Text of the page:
5. Spread out the words and tell the child to make a sentence, reminding him to use capitals, full stops and question marks where necessary. If this is too difficult to begin with then write the sentence for the child and ask him to match it with the cards.

6. Ask the child to make his own sentences and questions from the words.

7. The child can write the sentences in his book.

8. Ask the child to read the sentences from the original list.

Teaching the words in sentence form gives them a meaningful context.

Possible set of words: it, It, is, Is, dad, Dad, mum, Mum, and, off, on, big, get, can, Can

Possible sentences include:

It is Dad.

Is it mum?

Mum and dad.

Keep the list of possible sentences with the words so that this can be practised daily. A duplicate set can be used for homework.

This can be followed up using a programme such as Clicker (see www.cricksoft.com) on the computer. Printing a grid of words will allow the child to work on writing the sentences again independently.

Add to the words gradually adding new sentences at the same time.

Playing Four in a Row to help word recognition

Sheet of paper as a 'board'

A dice

Different coloured pencils

Preparing the 'board':

Create a landscape page with 6 columns and 7 rows (ready prepared four in a row game board).

On the first row, number each column from 1-6.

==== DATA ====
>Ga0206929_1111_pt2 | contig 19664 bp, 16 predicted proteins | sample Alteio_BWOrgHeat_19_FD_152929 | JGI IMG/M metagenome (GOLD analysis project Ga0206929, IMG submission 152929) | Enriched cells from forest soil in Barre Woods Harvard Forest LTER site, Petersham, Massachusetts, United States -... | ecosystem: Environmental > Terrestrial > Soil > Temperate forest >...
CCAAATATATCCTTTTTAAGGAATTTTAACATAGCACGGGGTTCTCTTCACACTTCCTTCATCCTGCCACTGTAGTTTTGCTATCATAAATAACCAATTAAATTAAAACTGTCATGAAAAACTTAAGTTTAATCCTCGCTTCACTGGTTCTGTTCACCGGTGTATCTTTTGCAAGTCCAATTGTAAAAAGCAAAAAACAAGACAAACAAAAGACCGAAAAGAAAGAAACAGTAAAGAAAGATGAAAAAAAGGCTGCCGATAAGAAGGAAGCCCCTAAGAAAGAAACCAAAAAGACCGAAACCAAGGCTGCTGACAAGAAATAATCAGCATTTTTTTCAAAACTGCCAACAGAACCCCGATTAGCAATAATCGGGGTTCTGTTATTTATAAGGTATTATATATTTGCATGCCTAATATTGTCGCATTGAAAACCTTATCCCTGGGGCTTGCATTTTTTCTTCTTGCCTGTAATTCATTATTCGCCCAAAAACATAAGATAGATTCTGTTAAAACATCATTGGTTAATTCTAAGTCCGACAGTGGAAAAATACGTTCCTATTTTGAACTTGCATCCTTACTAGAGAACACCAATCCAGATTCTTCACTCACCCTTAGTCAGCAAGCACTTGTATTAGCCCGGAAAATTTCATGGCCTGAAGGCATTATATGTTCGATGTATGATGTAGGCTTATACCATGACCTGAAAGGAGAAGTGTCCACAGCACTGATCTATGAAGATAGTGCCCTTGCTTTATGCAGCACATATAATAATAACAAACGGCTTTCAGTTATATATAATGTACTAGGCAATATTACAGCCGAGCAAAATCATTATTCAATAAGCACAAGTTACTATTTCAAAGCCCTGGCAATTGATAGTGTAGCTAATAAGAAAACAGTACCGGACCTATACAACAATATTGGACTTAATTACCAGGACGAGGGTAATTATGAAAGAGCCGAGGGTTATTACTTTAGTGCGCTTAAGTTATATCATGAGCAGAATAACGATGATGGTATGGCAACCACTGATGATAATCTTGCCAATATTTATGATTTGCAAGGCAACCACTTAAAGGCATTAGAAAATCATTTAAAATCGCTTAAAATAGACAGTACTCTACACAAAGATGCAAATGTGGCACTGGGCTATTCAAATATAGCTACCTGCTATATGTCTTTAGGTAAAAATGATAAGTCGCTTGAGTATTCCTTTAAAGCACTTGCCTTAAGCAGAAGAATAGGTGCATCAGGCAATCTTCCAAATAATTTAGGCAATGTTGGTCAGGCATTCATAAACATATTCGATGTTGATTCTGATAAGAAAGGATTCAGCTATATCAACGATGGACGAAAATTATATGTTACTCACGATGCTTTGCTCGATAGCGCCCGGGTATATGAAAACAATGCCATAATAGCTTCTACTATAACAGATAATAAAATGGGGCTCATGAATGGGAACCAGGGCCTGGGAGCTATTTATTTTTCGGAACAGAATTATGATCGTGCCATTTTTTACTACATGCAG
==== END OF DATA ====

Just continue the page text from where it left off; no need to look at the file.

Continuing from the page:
Select a set of high frequency words the children have been learning to recognise, and which need reinforcing.

Write the words randomly in each of the other 36 boxes - they can be repeated.

The board can be photocopied for use on another day.

1. Give each player a different coloured pencil.

2. The first player rolls the dice and chooses any word to read from the column that corresponds to the number on the dice.

3. If they get it right they circle the word with their own colour.

4. Each player has one throw per turn.

5. The winner is the player with 4 words in a row either horizontally, vertically or diagonally (like the game Connect Four).

6. If there is a time issue it can be played as Two (or Three) in a Row.

Children need to be able to read a range of high frequency words to develop fluency in reading.

A list of words can be obtained from "Letters and Sounds" (appendices) - search for "Letters and Sounds" on www.education.gov.uk/publications.

For this game, use familiar words that need more practice.

Words can be changed as progress is made.

For 2 or more players.

You will need to decide what happens if a child reads a word wrong. Do you tell them the word? Or do they lose their go? Remember the game is meant to be fun!

Pelmanism (pairs)

Two sets of 10 cards with target high frequency words. Each set made on different coloured card, e.g. mum mum

1. Choose 5 target words.

2. Read through the cards with the players.

3. Place the cards in two rows face down on the table.

4. Players take it in turns to pick one card from both rows and read the words out.

5. If the two cards are the same the player keeps them.

6. The winner is the person with the most cards.

7. Discard easy words and add new words gradually.

Children need to be able to read a range of high frequency words to develop fluency in reading.

A list of words can be obtained from "Letters and Sounds" (appendices) - search for "Letters and Sounds" on www.education.gov.uk/publications

Different pupils will manage a larger or smaller number of cards.